Today’s post comes from Rachel Bartgis, conservator technician at the National Archives at College Park, MD.
Barbara Jordan (1936-1996) was a lawyer, teacher, civil rights leader, lawmaker, and first LGBTQ+ woman in Congress. Born in Houston, in Texas’s historically Black Fifth Ward, Jordan was the great-granddaughter of Edward Patton, one of the last African Americans to serve in the Texas House of Representatives before Jim Crow re-disenfranchised African American Texans in the 1880s.
Because of segregation, Jordan could not attend the University of Texas at Austin and instead studied at historically Black Texas Southern University, graduating magna cum laude in 1956. She attended Boston University School of Law, and after teaching at the Tuskegee Institute for a year returned to Houston in 1960, where she opened a law practice.
In 1966 Jordan was elected as the first African American senator in the Texas Senate since the end of Reconstruction in 1883. In 1972 she was elected to the U.S. House of Representatives, becoming the first woman elected in her own right to represent Texas in the House.
While in Congress, one of Jordan’s most famous actions was the 15-minute televised speech she gave to the members of the House Judiciary Committee during the Nixon impeachment hearings, on July 25, 1974. The speech is considered to be one of the greatest speeches in 20th-century American history and a decisive part of swaying public opinion in favor of impeachment:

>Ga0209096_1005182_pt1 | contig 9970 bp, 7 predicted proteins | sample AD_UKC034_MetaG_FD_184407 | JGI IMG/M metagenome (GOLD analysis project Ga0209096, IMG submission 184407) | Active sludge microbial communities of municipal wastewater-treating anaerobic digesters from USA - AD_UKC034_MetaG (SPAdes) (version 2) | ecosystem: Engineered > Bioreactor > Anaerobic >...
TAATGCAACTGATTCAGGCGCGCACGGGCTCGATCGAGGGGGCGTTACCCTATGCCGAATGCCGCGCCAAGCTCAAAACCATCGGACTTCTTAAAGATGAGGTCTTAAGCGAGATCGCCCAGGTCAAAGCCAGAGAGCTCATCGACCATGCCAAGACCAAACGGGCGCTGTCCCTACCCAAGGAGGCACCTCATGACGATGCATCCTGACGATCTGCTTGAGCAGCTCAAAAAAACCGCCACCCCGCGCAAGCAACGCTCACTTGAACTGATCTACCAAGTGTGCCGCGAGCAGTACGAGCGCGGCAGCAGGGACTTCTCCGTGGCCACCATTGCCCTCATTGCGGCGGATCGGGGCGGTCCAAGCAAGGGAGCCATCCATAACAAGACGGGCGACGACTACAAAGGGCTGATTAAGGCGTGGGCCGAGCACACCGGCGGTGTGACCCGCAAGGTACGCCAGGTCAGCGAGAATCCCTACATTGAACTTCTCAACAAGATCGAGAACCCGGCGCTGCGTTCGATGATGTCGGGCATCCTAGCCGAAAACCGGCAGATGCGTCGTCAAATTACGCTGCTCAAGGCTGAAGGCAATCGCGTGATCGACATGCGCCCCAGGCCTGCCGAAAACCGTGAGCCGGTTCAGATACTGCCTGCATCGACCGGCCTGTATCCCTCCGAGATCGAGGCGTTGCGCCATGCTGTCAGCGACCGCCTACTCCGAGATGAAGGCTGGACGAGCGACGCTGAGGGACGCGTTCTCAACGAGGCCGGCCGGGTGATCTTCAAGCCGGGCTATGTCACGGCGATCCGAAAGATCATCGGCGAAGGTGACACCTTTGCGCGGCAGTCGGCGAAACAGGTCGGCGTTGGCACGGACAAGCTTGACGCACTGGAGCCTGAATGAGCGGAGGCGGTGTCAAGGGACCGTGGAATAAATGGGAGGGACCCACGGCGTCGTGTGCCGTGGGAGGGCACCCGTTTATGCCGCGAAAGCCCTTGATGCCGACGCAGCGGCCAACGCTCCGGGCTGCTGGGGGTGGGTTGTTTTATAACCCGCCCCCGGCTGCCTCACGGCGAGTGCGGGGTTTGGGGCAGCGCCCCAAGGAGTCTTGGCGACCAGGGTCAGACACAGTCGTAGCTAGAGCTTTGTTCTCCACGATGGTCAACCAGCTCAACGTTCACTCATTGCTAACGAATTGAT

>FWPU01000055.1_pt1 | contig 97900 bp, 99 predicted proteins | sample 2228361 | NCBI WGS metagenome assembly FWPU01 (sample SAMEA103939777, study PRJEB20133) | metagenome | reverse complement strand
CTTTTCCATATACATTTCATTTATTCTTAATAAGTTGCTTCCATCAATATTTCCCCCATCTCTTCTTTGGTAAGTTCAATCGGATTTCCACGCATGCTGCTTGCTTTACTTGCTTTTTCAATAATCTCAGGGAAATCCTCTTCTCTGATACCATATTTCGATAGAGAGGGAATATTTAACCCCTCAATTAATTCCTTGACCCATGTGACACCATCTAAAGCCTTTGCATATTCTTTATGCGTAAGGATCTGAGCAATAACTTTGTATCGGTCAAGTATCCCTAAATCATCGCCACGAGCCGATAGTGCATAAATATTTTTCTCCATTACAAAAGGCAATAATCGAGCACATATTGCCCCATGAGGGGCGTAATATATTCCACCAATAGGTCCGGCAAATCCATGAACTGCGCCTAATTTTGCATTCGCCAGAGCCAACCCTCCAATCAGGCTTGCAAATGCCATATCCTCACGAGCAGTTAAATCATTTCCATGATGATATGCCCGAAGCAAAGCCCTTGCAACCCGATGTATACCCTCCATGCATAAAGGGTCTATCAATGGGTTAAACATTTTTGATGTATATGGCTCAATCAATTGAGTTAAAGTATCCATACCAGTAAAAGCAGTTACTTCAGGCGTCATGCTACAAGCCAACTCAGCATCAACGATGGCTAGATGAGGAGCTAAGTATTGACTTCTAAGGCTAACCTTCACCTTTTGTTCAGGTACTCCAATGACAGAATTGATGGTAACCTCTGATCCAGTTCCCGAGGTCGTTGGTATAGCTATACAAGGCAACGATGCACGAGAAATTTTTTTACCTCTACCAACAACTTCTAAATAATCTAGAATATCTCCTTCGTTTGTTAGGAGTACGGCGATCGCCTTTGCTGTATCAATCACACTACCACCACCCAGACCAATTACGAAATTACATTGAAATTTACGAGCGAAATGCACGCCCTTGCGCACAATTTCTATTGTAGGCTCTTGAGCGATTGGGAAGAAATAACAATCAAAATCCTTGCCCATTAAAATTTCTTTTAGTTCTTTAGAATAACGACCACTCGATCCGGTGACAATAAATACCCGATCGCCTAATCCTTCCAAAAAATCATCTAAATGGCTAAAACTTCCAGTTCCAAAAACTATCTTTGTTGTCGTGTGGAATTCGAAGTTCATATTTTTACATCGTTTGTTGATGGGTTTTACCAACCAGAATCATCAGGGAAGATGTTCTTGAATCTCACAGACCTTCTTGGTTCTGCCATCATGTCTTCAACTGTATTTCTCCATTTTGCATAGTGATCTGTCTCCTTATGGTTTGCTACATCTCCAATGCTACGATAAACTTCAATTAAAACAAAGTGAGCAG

“My faith in the Constitution is whole; it is complete; it is total. And I am not going to sit here and be an idle spectator to the diminution, the subversion, the destruction of the Constitution.”
News anchor Dan Rather said that Jordan “articulated the thoughts of so many Americans. Frankly, when she ended it, it was no doubt in my mind that we’d have a Senate investigation and that the President might very well be impeached or have to resign.”
Jordan had a successful career in Congress—she had a knack for deal-making and used the good will she cultivated to extend the minimum wage to cover nonunionized farmworkers and domestic workers. Jordan retired from politics in 1979 and spent her remaining years as an adjunct professor at the University of Texas. She was the keynote speaker at the Democratic National Convention in 1992, a role she had first filled in 1976.
Nancy Earl, an educational psychologist, was Jordan’s companion from the 1970s to Jordan’s death in 1996. The two women met on a camping trip in the late 1960s. Earl occasionally acted as Jordan’s speechwriter and helped care for Jordan after she was diagnosed with Multiple Sclerosis. While Jordan and Earl never addressed the nature of their relationship publicly, they had a strong, close partnership for many decades. In addition to being a brilliant politician, Jordan was both a groundbreaking African American and lesbian woman in Congress.
This June the National Archives is celebrating National Gay, Lesbian, Bisexual, and Transgender Pride Month, which honors the important contributions that LGBTQ+ Americans have made to United States history and culture. Visit the National Archives website for more information on our related holdings.